Researchers revealed that the high levels of work and pressure imposed on medical students lead to increased rates of depression and suicidal ideation. The findings were the result of a review and analysis of around 200 previous studies which involved 129,000 medical students from 47 different countries.
The study was published on December 6th in the journal JAMA by a team of researchers led by Douglas A. Mata, working at the Brigham and Women’s Hospital and Harvard Medical School. For the study, they conducted an extensive systematic and review as well as a meta-analysis of previously published studies regarding the prevalence of depression, suicidal ideation in medical students across the world.
The researchers found that depression or at the very least some symptoms of depression was found in around 27 percent of participants in the various studies. The summary prevalence estimate ranged from 9.3 percent up to 55.9 percent. Meanwhile, the suicidal ideation was found to be prevalent in around 11 percent of all medical students. Its summary prevalence estimates ranged across the assessment modalities used by the researchers from 7.4 percent up to 24.2 percent.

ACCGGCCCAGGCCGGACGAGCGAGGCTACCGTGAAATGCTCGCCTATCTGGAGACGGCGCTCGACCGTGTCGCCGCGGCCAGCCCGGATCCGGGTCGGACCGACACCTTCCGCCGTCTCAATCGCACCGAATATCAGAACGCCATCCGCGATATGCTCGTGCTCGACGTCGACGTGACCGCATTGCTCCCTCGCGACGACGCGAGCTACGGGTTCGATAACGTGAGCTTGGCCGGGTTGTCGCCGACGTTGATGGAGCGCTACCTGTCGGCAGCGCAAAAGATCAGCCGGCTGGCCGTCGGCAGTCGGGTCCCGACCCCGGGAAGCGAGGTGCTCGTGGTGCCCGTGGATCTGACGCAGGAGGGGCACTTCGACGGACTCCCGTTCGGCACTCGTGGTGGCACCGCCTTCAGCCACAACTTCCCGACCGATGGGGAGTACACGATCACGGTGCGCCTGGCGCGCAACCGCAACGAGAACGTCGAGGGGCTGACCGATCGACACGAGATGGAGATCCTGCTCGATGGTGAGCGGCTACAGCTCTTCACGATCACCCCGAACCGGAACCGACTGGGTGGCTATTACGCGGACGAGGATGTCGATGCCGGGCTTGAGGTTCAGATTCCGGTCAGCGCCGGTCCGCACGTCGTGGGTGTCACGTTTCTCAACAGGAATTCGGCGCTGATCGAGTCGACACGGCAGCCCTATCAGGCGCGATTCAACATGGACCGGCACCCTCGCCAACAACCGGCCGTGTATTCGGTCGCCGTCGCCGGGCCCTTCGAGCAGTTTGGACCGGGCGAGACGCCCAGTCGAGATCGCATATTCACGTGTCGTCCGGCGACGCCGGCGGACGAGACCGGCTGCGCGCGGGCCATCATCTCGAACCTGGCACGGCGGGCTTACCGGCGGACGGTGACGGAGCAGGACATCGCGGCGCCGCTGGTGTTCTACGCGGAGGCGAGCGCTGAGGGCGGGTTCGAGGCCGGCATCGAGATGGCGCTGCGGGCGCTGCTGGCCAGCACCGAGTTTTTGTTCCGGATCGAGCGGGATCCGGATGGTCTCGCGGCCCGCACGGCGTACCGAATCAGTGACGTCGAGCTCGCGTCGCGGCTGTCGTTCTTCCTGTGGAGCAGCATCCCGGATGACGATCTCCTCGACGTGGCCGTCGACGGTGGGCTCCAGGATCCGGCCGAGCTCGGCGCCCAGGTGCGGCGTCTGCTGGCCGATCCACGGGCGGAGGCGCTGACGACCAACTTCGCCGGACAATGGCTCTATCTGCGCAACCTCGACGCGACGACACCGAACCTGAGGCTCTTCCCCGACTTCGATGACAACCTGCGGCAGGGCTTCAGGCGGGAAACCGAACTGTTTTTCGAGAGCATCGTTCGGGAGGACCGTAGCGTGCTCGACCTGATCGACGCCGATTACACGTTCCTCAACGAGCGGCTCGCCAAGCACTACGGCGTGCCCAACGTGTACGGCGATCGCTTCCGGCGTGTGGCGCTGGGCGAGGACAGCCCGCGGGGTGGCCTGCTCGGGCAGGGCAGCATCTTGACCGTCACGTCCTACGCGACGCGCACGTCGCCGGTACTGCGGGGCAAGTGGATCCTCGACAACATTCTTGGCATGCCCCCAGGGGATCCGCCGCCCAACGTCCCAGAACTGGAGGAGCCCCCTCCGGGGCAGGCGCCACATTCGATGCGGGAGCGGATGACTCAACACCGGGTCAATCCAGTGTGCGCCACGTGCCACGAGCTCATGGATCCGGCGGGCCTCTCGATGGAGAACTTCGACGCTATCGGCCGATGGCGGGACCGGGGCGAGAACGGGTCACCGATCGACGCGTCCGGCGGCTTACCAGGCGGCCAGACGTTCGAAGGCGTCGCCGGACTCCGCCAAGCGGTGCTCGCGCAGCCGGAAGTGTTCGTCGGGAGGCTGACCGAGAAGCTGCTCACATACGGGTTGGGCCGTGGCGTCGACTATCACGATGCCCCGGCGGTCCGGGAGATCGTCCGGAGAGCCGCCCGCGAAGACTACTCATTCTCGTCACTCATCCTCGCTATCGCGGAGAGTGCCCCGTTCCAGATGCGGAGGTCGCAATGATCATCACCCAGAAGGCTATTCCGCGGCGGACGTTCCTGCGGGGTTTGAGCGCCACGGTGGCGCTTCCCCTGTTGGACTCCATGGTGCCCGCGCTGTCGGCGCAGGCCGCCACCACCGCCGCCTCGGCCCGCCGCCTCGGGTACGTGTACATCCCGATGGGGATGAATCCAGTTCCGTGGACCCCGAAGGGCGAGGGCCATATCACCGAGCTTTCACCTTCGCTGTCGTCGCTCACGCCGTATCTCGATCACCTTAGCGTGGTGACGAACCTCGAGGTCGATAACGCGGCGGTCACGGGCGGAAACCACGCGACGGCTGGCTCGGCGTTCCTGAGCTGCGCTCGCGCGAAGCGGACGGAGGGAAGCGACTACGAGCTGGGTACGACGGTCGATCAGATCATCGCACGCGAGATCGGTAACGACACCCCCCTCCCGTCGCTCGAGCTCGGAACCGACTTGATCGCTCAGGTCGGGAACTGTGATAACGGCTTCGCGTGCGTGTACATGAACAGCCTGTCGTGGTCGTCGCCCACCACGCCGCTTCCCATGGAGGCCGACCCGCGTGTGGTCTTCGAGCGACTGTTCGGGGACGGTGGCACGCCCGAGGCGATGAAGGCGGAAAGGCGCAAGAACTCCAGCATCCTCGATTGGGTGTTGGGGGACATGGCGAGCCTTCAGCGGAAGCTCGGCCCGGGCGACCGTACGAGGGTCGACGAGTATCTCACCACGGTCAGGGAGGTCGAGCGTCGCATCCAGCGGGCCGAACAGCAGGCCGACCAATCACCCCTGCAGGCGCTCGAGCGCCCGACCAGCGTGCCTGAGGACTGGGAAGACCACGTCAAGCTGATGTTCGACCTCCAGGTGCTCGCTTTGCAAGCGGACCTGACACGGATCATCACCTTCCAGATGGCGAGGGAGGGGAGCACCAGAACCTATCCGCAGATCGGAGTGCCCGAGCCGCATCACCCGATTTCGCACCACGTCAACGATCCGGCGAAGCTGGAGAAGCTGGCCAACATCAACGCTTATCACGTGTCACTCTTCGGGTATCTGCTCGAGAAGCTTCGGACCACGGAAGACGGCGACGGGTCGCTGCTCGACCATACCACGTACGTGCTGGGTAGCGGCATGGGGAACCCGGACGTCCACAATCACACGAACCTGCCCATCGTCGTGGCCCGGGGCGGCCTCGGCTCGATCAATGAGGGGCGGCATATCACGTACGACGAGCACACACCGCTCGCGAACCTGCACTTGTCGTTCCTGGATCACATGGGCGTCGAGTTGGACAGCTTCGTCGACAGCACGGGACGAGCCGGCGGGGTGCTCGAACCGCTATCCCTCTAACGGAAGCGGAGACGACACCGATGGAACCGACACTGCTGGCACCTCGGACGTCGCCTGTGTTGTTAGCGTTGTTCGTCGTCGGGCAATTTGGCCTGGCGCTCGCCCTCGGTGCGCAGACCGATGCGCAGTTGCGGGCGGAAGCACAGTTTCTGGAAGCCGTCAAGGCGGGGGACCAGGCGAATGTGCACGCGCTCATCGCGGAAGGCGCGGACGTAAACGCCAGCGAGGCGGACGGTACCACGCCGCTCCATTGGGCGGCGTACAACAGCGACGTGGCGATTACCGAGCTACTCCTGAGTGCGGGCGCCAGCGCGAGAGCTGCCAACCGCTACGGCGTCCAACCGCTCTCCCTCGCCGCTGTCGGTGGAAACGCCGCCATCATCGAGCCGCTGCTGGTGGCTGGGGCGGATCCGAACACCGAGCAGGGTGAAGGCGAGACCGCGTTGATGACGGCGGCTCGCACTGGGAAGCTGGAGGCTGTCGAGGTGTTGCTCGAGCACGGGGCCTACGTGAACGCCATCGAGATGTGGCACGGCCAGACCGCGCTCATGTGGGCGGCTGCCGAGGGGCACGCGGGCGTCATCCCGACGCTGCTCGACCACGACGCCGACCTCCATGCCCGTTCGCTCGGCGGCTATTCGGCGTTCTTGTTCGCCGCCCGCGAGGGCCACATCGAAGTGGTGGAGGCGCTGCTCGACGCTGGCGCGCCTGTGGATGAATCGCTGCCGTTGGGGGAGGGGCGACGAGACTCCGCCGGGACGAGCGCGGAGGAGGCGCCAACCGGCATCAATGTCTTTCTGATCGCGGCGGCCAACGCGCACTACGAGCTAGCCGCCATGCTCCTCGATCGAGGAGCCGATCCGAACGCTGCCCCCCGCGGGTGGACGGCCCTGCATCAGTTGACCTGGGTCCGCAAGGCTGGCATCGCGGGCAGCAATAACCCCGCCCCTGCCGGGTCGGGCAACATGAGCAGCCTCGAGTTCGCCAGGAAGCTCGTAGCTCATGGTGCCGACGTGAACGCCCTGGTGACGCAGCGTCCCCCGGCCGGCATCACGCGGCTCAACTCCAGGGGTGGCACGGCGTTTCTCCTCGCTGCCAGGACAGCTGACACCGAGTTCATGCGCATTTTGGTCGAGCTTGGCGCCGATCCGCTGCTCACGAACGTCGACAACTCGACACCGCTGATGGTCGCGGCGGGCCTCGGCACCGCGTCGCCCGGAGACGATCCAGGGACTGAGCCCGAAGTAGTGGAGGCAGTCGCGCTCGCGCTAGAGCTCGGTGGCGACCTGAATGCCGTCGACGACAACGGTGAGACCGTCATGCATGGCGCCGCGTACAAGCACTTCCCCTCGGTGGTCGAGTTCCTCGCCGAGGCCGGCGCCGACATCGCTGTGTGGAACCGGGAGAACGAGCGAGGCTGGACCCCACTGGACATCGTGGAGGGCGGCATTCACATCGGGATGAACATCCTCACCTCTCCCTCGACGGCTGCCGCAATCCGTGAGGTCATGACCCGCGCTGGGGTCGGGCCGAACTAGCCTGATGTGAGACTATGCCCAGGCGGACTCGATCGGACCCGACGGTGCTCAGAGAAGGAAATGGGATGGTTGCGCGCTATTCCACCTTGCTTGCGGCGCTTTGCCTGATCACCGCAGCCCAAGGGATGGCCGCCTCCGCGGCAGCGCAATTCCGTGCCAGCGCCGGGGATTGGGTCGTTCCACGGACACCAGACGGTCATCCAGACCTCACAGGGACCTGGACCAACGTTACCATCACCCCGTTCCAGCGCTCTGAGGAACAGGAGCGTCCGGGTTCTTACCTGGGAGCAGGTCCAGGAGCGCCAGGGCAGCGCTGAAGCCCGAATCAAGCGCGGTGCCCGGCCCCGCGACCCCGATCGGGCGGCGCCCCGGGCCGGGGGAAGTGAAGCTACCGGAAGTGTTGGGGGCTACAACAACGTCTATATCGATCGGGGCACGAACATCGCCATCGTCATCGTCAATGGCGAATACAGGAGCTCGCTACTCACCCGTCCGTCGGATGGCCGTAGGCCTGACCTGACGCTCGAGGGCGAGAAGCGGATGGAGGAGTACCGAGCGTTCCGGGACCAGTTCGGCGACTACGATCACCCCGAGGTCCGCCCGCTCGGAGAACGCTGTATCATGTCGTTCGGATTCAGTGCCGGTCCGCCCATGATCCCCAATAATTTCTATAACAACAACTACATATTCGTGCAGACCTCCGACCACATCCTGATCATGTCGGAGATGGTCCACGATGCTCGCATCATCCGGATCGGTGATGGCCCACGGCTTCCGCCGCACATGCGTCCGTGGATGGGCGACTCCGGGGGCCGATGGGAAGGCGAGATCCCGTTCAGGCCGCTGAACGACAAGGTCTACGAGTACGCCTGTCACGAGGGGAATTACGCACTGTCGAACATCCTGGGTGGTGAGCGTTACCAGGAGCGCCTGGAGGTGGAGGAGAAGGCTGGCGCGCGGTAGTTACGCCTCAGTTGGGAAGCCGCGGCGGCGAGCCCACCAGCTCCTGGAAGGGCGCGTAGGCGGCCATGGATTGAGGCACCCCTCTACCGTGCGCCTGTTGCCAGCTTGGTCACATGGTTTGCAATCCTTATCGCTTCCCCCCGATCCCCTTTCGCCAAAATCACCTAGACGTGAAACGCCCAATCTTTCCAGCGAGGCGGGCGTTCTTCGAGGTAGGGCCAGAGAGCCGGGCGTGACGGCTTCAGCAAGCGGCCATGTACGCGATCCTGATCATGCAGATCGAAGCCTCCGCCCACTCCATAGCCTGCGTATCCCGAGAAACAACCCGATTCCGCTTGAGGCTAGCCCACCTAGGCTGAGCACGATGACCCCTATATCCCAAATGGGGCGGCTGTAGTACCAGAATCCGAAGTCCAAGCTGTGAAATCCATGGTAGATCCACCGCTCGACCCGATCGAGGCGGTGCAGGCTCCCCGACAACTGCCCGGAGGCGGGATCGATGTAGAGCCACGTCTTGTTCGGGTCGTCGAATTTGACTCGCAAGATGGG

To make matters worse for medical students, only 16 percent of those who were diagnosed with depression ever sought psychiatric treatment. Researchers pointed out that the symptoms of depression and suicidal ideation were likely caused by stress and anxiety formed in the competitive environment of medical school.
They recommend that school administrations restructure the school curriculum as well as the methods used to evaluate the students so that the amount of stress experienced can be ameliorated. The findings of the researchers were paired with those of another study regarding depression among clinical residence. Taken together, the studies suggest that the depression and suicidal ideation experienced by medical students may very well follow them into their future careers.
These negative emotional states of medical students could impact their long-term mental health, which can in turn negatively affect the quality of medical care and services offered to patients. Finally, researchers emphasized the need to reduce barriers to mental health care as well as address the overall stigma of depression in society.
What do you think about this study? Were you ever depressed?
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